“The child must not be allowed to get into the mood in which he says, Oh, I am so tired of sums, or of history.’ His zeal must be stimulated; there must always be a pleasing vista before him; and steady, untiring application to work should be held up as honorable, while fitful attention and effort are scouted.” *3

Purple phlox, Ephrata Cloister

Golden Minutes
     An alternative to the Cadillac course is to try something new, something flexible, something accommodating to short lessons. If this is out of the question cut a big course down to size. In spite of the command in the teacher’s guide to “do every problem,” in spite of a conscientious inclination to do every correlating activity, trust in the power of short and bright lessons. Your child’s close attention to half the problems on a page, for example, during those first ten to twenty golden minutes, is time better spent than a wandering attention on a whole page of problems. Although a chapter of history, for instance, may be concise, if it is intriguing, presented with a careful rendering of detail, it will, indeed, invite a student to be thorough. And the carefully chosen words of an author who loves his subject will inspirer a narration. Knowledge is the goal over how many problems are completed on the page, how many pages are read in a chapter. 

Red azalea, Our house





Variety
     Here is another principle that discourages inattentiveness. It is one that Charlotte Mason says will help keep students “wits on the alert.” Place lessons in order.  There are advantages for the child’s developing mind when lessons are “judiciously alternated.” When we vary the kind of lessons one part of the brain is at rest renewing itself, while another part is engaged. For example, a new math concept is welcome while the mind is fresh. A lesson of observation may follow - such as a student looking closely at a new art print for art appreciation – describing it with eyes closed. After some memory work a thinking lesson might follow - such as reading and narration. Fifteen minutes of nature drawing may precede a painstaking lesson.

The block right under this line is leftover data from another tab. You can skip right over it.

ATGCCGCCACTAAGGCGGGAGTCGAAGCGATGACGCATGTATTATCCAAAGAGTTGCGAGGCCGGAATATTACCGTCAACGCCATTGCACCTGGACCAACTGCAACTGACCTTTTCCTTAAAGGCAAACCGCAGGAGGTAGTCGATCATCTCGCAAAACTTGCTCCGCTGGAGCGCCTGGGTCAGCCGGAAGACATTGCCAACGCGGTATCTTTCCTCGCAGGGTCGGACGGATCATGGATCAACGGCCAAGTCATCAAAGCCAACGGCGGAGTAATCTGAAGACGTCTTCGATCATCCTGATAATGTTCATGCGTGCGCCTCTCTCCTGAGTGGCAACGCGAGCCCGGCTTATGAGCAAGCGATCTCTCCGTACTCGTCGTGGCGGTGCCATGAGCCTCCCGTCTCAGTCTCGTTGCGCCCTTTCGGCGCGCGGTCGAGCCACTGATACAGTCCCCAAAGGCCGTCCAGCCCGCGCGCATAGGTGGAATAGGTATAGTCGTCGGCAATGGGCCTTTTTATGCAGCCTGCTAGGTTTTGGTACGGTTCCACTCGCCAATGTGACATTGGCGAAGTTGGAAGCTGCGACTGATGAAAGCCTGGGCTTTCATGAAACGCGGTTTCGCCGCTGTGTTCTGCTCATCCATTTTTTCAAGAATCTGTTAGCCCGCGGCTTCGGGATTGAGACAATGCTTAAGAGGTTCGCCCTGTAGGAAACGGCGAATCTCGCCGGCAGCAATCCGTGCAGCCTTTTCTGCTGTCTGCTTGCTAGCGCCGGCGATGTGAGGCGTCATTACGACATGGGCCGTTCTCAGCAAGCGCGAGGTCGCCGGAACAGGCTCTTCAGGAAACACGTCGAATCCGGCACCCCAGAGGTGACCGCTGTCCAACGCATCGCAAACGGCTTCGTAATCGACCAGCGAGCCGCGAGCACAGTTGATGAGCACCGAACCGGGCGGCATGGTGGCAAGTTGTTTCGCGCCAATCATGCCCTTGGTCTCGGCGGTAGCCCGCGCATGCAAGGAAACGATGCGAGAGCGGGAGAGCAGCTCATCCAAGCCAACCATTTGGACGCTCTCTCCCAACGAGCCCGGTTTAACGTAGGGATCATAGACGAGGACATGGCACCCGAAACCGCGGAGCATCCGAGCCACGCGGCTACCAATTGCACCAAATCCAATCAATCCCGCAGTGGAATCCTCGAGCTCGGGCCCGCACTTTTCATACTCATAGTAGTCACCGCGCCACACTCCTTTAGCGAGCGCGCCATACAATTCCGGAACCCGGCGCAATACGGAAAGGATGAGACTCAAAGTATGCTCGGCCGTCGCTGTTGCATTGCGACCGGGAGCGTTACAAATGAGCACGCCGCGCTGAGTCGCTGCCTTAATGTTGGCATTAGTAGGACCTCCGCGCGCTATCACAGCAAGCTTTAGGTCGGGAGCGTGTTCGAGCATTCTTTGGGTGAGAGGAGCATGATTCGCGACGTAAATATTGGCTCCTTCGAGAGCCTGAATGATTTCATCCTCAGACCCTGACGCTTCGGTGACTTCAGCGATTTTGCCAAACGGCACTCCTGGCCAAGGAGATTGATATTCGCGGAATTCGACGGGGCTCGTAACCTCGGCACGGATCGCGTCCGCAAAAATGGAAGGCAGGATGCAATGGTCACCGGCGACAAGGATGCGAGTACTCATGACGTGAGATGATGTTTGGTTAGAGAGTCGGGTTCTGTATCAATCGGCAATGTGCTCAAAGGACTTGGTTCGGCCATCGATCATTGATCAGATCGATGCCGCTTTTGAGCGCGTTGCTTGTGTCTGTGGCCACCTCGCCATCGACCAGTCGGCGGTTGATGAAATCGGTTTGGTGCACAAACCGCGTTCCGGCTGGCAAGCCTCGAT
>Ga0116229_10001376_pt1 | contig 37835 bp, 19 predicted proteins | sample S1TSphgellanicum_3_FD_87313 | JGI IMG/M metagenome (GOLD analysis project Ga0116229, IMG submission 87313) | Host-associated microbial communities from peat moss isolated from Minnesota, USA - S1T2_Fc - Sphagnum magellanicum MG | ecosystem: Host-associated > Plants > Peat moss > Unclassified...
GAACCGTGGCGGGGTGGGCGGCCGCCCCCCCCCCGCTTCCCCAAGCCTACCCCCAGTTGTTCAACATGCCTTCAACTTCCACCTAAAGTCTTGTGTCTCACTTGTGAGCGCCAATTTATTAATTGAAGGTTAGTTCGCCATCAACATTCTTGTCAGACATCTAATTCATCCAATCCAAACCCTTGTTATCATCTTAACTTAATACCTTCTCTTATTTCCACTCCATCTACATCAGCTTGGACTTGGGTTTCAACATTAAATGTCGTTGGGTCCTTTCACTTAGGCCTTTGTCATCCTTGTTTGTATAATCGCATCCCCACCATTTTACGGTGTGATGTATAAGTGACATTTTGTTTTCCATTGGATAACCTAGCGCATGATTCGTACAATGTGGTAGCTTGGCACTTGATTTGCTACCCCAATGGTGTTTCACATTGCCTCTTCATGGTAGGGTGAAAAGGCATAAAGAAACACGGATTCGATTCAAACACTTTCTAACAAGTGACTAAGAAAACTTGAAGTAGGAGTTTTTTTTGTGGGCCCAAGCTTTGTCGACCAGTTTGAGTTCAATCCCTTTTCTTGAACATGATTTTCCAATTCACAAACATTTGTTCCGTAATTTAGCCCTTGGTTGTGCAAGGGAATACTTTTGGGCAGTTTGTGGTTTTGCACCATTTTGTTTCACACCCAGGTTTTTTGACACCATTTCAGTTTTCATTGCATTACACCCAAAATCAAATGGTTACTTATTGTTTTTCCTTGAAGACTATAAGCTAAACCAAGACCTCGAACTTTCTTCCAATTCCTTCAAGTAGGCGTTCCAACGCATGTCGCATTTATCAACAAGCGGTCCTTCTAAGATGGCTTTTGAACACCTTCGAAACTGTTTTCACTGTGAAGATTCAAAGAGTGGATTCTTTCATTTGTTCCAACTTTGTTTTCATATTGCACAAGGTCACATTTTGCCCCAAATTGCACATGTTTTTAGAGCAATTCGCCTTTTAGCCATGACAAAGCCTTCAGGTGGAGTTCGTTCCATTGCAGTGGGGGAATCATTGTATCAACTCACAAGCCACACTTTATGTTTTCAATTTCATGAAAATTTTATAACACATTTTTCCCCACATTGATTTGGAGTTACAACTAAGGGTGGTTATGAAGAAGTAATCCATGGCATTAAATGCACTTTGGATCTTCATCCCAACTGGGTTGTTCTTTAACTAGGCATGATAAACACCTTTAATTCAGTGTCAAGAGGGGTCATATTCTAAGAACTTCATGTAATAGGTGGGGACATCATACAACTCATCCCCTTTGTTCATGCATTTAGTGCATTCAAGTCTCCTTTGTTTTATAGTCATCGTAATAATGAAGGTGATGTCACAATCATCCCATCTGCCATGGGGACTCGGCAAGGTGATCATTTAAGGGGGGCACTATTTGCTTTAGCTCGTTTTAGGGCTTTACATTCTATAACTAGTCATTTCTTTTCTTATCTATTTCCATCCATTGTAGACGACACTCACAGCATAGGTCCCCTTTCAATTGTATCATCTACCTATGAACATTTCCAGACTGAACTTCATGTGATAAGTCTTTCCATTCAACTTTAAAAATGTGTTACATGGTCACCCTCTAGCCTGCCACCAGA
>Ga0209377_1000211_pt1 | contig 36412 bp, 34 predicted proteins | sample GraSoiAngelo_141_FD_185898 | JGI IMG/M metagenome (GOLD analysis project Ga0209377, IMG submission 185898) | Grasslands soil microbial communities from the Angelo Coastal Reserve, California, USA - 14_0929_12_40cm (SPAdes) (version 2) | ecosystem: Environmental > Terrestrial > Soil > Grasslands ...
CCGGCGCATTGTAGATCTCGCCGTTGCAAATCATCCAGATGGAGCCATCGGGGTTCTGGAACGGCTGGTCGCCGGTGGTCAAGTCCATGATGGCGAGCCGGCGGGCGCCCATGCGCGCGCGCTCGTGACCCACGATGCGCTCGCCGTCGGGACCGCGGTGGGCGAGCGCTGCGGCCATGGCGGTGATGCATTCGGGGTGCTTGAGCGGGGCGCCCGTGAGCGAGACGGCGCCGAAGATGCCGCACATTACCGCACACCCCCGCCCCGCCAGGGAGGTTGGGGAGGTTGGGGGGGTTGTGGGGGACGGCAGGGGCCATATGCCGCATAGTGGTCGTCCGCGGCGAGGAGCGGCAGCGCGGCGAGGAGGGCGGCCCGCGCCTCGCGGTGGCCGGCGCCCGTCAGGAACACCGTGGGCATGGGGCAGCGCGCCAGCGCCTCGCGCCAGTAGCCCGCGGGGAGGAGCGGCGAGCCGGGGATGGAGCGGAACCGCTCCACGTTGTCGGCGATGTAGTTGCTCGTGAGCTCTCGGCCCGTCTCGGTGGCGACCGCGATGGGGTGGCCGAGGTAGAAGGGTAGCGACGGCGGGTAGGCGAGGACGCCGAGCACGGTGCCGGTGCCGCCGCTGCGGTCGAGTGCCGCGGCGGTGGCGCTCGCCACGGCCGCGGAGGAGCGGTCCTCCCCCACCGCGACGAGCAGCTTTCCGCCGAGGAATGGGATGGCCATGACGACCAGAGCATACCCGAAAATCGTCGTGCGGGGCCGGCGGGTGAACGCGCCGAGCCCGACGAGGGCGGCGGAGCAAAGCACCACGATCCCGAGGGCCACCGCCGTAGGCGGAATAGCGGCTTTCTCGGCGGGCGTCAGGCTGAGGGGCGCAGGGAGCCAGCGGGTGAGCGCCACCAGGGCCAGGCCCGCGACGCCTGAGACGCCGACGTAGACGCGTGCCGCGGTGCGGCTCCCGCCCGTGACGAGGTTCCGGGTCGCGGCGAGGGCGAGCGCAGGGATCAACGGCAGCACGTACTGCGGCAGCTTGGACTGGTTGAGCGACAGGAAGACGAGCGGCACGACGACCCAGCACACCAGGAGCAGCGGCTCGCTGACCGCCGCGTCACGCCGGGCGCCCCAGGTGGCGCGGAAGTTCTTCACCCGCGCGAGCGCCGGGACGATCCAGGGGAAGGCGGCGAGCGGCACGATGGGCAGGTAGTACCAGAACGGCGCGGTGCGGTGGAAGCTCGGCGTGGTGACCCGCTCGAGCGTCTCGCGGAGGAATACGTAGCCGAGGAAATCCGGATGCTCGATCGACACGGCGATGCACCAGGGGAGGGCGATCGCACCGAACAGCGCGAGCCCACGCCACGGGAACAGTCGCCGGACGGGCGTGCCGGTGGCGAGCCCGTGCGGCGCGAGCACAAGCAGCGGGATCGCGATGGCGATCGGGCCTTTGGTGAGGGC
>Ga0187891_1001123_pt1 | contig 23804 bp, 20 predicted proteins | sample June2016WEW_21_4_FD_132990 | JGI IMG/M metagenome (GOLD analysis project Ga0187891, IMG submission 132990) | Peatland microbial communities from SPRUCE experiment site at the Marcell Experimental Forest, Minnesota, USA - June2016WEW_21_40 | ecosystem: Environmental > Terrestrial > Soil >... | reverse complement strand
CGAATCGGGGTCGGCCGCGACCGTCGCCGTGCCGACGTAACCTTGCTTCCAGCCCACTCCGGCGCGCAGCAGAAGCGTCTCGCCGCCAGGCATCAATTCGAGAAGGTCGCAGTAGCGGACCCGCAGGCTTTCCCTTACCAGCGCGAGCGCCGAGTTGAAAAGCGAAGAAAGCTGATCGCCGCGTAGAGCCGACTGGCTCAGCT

Red lupine, Our house
Excellence
     Short lessons are a legitimate “short cut.” They invite concentrated effort. (The fact that they seem like short cuts at all could be because we are used to the normality of conventional school classroom periods.) Let each effort be toward excellence. Whether it is writing a sentence or paragraph in his copybook, a row of arithmetic problems, reading aloud a poem or literature, the child should accomplish these things with his best work. 
     Determine the right skill level first (irrespective of grade level) and do not allow the work to be “slip-shod.” (The horseshoe needs to fit snugly to the hoof.) Better six neat, unhurried, deliberate letter “Es” for penmanship than two rows of  “Es” that drift off to be messier down the page. Better several long division problems accomplished with fastidious attention to each step and a good attitude of  “I can do this” - than a student who greets a crowded page of problems with pessimism. An “I can’t ” in frustration, or even tears, might be coming from the repeated experience of making careless mistakes as a lesson drags on in tedium.  


Ephrata Cloister

A Full & Tidy Schedule
     Even older students (through eigth grade) will benefit from short lessons of sorts. Short lessons make possible a tidy schedule of interesting subjects beyond the 3Rs  – doable with a smile. For when it comes to paying attention, the interesting things to think about are the strongest attraction of all.

My pot of flowering thyme